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In re Matzkin


May 27, 2004


On Report and Recommendation of the Board on Professional Responsibility (BDN-241-01)

Before Steadman and Schwelb, Associate Judges, and Nebeker, Senior Judge.

The opinion of the court was delivered by: Schwelb, Associate Judge

Submitted May 11, 2004

Concurring opinion by Associate Judge STEADMAN at page 5.

Sheldon I. Matzkin, now 77 years of age, was admitted to the District of Columbia Bar in 1962. On March 12, 1993, Matzkin was convicted in the United States District Court for the Eastern District of Virginia of conspiracy to defraud the United States in connection with a bribery scheme relating to his work as an attorney and consultant for defense contractors. He was sentenced to incarceration for 33 months. The trial judge imposed an enhanced sentence "because of there being more than one bribe" and because "the bribed official held a high-level sensitive position."

On February 1, 1994, the United States Court of Appeals for the Fourth Circuit affirmed Matzkin's conviction, as well as the sentencing enhancement. United States v. Matzkin, 14 F.3d 1014 (4th Cir. 1994). On October 26, 1995, this court concluded, as had the Board on Professional Responsibility, that Matzkin's conviction involved moral turpitude per se, and ordered that Matzkin be disbarred. In re Matzkin, 665 A.2d 1388, 1389-90 (D.C. 1995) (per curiam).

On June 15, 2001, Matzkin filed a petition for reinstatement. On September 21, 2001, an evidentiary hearing was held before an Ad Hoc Hearing Committee. On March 22, 2002, the Committee issued a comprehensive and thoughtful Report and Recommendation. The Committee recommended that the petition be denied. Upon considering and applying the five factors set forth in In re Roundtree, 503 A.2d 1215, 1217 (D.C. 1985), *fn1 the Committee stated, inter alia:

The Committee concludes that Petitioner has not met his burden under the Roundtree factors. The record contains little factual material to provide the Committee with any grounding to explain Petitioner's misconduct or to conclude that he has undergone any transformation. There is thus nothing in the record that would provide a basis for the Committee to conclude that Petitioner has acknowledged and learned from his misconduct. The evidence is overwhelming that Petitioner engaged in a long-running corrupt course of conduct that appears to have continued for approximately ten years. He was convicted of a serious crime. The record facts show that this was not a single action undertaken in a moment of weakness but a long-running criminal enterprise. The trial court concluded that he was involved in more than one bribe.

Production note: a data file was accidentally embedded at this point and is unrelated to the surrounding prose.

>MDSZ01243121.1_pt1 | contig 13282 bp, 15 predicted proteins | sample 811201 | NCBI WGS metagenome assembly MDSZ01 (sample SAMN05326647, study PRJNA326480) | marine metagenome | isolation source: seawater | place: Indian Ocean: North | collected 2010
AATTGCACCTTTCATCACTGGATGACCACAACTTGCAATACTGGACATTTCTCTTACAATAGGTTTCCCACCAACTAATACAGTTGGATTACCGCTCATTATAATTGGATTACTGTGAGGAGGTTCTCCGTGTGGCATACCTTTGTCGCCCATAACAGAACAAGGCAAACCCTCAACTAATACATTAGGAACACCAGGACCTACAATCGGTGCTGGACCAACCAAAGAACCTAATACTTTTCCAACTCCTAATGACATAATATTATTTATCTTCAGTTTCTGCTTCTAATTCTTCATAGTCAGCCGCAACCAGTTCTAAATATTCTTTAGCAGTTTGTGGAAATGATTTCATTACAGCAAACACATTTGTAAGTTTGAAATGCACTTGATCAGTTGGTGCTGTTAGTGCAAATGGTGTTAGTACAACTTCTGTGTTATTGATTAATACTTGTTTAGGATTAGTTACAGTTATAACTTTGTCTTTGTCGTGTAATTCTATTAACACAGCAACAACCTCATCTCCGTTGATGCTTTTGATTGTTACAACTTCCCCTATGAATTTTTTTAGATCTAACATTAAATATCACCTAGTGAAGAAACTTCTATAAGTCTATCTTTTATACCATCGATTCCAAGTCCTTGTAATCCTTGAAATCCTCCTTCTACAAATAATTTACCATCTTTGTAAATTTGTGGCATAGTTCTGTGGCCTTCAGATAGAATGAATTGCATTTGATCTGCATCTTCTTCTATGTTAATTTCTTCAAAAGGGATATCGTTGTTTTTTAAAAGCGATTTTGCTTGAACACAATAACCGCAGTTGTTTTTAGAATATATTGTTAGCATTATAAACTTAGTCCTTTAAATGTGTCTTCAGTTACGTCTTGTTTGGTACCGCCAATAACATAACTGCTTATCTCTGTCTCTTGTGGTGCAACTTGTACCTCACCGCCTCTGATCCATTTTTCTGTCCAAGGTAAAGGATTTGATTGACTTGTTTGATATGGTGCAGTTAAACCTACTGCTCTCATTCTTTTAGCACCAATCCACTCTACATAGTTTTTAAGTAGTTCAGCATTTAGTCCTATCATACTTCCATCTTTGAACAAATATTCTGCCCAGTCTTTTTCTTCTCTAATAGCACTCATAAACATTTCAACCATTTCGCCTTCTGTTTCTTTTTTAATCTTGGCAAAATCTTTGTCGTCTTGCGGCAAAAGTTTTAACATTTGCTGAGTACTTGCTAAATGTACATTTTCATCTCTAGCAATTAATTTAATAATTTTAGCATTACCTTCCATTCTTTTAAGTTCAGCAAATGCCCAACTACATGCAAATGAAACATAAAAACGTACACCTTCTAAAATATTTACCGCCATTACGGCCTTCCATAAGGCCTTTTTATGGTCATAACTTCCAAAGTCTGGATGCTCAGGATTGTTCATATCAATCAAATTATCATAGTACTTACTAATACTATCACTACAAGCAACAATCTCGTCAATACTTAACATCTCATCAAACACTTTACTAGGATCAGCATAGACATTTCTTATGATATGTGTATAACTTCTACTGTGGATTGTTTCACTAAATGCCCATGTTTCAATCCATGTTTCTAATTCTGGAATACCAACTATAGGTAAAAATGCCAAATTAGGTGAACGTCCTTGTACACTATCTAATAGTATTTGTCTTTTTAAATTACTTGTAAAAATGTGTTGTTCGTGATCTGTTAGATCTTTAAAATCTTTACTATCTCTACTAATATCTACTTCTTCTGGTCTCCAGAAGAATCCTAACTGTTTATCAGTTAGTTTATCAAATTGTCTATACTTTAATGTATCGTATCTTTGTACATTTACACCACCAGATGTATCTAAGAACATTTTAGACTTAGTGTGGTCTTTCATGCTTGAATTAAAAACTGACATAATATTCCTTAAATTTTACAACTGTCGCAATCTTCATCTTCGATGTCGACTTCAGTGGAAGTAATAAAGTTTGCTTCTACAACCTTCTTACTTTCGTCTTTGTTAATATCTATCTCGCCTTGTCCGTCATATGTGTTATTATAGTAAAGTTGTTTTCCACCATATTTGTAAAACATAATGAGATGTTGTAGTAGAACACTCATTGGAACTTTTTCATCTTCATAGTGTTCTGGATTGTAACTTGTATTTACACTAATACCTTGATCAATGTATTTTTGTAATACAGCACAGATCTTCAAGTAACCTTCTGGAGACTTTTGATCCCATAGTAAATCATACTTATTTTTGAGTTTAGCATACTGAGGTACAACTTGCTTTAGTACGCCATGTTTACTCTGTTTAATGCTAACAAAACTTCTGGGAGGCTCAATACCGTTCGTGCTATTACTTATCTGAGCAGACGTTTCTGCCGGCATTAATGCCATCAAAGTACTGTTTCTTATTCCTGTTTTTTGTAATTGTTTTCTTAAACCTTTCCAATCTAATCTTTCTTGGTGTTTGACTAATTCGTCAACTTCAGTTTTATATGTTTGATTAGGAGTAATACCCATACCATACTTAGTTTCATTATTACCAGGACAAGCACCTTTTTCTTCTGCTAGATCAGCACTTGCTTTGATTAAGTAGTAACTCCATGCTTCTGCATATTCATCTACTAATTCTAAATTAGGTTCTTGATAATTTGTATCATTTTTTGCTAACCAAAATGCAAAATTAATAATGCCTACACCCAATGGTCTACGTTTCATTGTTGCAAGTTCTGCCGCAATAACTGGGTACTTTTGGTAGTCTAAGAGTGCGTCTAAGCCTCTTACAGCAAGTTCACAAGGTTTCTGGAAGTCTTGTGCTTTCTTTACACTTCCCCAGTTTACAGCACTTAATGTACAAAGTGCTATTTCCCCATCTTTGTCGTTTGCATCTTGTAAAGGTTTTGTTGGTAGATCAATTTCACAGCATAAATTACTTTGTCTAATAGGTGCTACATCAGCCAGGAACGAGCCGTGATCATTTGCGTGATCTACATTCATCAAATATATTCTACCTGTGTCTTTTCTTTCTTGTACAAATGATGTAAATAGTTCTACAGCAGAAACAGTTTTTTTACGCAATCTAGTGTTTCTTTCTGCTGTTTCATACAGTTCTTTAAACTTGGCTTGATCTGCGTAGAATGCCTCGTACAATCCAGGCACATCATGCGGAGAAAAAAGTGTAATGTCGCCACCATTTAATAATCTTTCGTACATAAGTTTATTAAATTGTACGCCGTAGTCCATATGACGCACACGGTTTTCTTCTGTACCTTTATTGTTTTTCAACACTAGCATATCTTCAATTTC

With these record facts on one side of the scales, there must be significant evidence on the other side that Petitioner has come to terms with his misconduct and that he has undergone some modicum of acknowledgment, awareness and transformation. The record here is utterly barren on these issues.

The Committee focused especially on Matzkin's failure to recognize the seriousness of his misconduct:

Roundtree and its progeny do not require a detailed confession of past wrongs. They do not require emotional testimony concerning redemption or rehabilitation. To impose such requirements would favor the Petitioner most schooled in the art of revealing emotions to persuade and manipulate. We do not believe that such requirements should be imposed on Petitioners seeking reinstatement.

Roundtree does require that clear and convincing evidence be presented that Petitioner recognizes his wrongdoing; has learned from his misconduct; and is thus presently better equipped to handle the ethical rigors of practicing law.

Petitioner has presented no such evidence. He remains locked in the same mindset that he was in during his criminal trial. He professes deep regret but then minimizes the misconduct that he supposedly regrets. Far from providing clear and convincing evidence of recognition, the Committee finds that Petitioner cannot even meet a preponderance of the evidence standard. The evidence, in fact, tilts strongly against any finding that Petitioner recognizes the seriousness of his offense.